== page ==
by Chris Chase
Coastal Journal staff
DAMARISCOTTA — The town of Damariscotta hosted a meeting on Feb. 15 to address the current prospective state budgets, in order to determine how municipalities will need to prepare for changes that may occur due to the currently proposed budget.
The meeting featured a panel that included representatives Michael Devin of House District 51, Bruce MacDonald of House District 61, and Senator Chris Johnson of Senate District 20, and was hosted by Damariscotta Town Manager Matt Lutkus. The meeting was aimed at addressing the increasing fear many municipal governments hold that the proposed bi-annual budget will completely cripple town and city governments and force property taxes to drastically increase.
“We are looking at a $203,000 impact on our income,” said Lutkus on behalf of Damariscotta.
That impact to income is from the proposed slashing of revenue sharing. The current bi-annual budget proposed by Gov. Paul LePage calls for municipal revenue sharing from the state to be completely eliminated in order to bridge the budget gap the state government is currently facing. If that plan comes to fruition, massive amounts of funding municipalities have been depending on will be gone.
“We taxpayers will have to make the difference,” said Pat Hudson, a selectman of Newcastle. “I think the state is taking the wrong attitude to this. We have a lot of people in Newcastle that are just barely making it.”
The assessment, according to many municipal officials as well as Sen. Johnson, is that the loss of revenue sharing can’t simply be taken care of through cuts in services, as municipal governments have historically run as lean as possible.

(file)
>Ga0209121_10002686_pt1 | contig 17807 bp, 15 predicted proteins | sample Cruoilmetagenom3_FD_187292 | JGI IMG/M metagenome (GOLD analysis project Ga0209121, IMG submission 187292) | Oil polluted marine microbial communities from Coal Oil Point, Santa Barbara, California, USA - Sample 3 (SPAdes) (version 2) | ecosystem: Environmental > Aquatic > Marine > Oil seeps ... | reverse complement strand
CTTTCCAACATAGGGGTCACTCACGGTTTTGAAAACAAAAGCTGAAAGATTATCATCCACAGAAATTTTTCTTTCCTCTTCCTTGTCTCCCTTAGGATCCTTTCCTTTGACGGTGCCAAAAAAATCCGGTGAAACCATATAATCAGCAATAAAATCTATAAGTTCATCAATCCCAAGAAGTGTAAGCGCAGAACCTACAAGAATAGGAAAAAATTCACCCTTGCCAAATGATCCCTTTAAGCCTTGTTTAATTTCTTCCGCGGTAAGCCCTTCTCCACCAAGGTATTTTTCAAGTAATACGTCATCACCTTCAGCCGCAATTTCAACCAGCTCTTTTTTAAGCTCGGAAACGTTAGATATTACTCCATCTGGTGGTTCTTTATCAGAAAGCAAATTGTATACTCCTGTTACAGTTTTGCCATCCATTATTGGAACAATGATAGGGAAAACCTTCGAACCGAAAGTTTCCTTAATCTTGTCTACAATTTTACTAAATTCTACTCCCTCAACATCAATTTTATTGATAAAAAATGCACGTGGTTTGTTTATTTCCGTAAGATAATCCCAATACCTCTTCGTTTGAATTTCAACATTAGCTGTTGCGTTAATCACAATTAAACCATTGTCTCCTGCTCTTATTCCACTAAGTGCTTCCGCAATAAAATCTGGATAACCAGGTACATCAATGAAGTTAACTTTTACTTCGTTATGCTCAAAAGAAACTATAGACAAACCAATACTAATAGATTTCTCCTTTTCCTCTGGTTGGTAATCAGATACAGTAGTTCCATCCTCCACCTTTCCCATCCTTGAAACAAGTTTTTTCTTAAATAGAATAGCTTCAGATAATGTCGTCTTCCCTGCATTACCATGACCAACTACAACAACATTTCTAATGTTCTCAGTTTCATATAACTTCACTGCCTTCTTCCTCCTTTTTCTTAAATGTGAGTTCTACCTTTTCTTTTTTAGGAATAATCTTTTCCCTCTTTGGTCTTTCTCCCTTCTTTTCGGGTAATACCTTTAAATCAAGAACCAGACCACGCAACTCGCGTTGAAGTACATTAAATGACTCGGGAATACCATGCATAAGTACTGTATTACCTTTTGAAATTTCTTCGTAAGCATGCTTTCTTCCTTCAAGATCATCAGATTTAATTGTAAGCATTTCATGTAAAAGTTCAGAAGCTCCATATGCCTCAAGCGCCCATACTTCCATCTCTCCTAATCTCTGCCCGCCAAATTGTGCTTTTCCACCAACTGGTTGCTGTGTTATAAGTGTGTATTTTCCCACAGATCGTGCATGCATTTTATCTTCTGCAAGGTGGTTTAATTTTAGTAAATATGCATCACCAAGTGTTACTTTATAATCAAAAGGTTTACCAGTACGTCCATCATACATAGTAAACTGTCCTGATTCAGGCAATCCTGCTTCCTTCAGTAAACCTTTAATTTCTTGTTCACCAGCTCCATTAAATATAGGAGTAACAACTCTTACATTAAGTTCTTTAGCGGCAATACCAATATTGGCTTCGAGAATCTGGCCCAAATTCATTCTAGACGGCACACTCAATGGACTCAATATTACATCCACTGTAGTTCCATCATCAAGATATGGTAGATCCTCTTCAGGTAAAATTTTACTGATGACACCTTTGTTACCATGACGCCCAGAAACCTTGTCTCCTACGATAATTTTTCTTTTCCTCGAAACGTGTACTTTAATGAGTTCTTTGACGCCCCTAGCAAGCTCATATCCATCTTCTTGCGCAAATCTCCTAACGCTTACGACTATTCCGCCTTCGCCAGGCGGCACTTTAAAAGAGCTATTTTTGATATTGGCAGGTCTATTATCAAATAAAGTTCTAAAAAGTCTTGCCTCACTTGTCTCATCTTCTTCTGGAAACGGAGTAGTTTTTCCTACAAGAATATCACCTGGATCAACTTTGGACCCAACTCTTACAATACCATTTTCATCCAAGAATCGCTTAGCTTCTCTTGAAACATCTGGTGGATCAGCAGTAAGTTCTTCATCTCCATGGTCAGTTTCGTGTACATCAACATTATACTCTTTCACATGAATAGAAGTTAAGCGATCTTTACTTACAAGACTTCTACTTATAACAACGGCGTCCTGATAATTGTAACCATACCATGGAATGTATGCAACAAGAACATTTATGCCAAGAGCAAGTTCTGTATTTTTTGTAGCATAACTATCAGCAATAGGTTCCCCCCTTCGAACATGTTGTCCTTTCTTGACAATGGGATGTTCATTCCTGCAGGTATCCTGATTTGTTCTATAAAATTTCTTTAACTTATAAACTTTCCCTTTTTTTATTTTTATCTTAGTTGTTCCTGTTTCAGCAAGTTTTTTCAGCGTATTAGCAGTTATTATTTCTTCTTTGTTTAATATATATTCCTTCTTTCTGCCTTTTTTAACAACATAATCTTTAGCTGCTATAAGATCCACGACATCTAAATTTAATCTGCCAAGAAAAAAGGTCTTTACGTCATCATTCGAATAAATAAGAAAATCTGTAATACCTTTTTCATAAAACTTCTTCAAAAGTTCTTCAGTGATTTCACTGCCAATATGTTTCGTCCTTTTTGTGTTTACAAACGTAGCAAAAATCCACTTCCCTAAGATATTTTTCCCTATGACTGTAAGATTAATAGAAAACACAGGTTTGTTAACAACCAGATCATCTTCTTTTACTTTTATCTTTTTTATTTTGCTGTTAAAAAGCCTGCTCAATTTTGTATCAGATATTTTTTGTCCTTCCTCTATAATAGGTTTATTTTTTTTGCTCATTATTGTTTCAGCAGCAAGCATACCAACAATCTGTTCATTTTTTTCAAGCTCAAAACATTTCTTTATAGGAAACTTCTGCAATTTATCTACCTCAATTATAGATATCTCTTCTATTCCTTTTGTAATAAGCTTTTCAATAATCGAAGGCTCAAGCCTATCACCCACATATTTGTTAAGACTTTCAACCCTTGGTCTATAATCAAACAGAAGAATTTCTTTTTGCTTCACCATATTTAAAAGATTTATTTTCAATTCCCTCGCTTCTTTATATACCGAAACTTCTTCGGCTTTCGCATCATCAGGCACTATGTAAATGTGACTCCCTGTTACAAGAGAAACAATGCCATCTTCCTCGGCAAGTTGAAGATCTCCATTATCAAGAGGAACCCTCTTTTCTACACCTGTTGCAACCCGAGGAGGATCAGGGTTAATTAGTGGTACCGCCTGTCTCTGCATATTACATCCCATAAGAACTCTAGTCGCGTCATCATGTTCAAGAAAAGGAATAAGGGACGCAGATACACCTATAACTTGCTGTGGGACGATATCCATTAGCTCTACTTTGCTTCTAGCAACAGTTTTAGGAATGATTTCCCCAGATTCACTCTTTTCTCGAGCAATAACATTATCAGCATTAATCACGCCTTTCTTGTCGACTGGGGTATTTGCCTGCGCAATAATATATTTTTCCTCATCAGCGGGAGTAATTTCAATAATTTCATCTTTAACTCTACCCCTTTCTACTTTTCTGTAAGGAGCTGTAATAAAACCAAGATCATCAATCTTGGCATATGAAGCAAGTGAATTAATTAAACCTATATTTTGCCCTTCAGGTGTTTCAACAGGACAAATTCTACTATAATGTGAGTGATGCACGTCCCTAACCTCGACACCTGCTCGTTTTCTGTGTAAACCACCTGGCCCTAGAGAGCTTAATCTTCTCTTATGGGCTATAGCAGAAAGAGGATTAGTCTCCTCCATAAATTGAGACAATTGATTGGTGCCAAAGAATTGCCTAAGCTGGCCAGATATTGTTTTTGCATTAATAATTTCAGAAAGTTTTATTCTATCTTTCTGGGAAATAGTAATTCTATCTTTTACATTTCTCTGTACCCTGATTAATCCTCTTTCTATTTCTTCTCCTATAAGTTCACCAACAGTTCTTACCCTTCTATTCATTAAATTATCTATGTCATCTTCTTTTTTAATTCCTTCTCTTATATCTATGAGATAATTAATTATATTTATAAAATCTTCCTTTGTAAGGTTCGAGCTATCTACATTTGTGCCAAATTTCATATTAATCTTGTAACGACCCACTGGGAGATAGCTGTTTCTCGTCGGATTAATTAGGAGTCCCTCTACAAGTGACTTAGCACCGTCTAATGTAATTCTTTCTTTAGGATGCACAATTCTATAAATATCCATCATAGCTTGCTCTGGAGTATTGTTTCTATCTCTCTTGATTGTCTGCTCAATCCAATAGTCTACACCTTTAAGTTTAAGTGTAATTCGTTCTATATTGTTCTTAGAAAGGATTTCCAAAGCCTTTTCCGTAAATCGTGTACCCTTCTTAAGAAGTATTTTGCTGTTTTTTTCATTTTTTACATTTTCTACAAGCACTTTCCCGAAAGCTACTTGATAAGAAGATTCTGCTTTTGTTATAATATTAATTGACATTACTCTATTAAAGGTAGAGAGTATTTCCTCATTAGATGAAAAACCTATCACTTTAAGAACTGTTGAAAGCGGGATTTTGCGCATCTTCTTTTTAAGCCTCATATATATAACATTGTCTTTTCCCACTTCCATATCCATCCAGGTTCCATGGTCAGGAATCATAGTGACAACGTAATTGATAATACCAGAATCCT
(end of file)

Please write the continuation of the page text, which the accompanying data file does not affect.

Superintendent Steve Bailey of Maine AOS #93, the Central Lincoln County school system, is also worried about the future of the school’s budget. According to Bailey, if the budget is passed as is, it will cost the district over half a million dollars.
“Revenue sharing is so far what seems to be the biggest issue across the county in impact. For me that’s a nonstarter. We can’t do that to our towns and to our property taxes,” said Johnson.
The three representatives of the state government all agreed that the elimination of revenue sharing was something that has to be eliminated from the budget.
“The shifting of cost onto the property tax represents the completely wrong direction to go in tax policy. Property tax is probably the most regressive of the three main taxes that you have available. And it inordinately hits people who have the least ability to pay,” said Rep. MacDonald. “In fact, as a number of people have pointed out, that for most middle and lower income people, property, the home, maybe their small business, represent their largest investment in wealth. And here we are taking the only source of wealth for most moderate or lower income people and putting more taxes on it.”
The current plan in the legislature, according to the three representatives present, is to ensure that the budget proposal sent back to LePage has enough support to ensure a two-thirds majority in order to prevent a veto, something LePage has previously stated is a real possibility. The Appropriations Committee has unanimously endorsed a plan for the supplemental budget, but still has a great deal of work to do on the bi-annual budget. According to Johnson, a finalized budget from the committee will take many months considering the services and budget shortfall at stake.
Unfortunately for municipalities and school districts, many of their budgets will need to be finalized well before the state’s budget, leaving them to speculate on what funding they will have available and forcing them to hope for the best.
“It’s going to be quite awhile. Just thinking about how long it has taken them on the supplemental,” said Johnson. “Going through that whole budget and all the testimony on it. All of the policy committees, reviewing their portions of what’s in that budget and reporting out, and all of that has to happen and then the haggling over what solutions and what to cut.”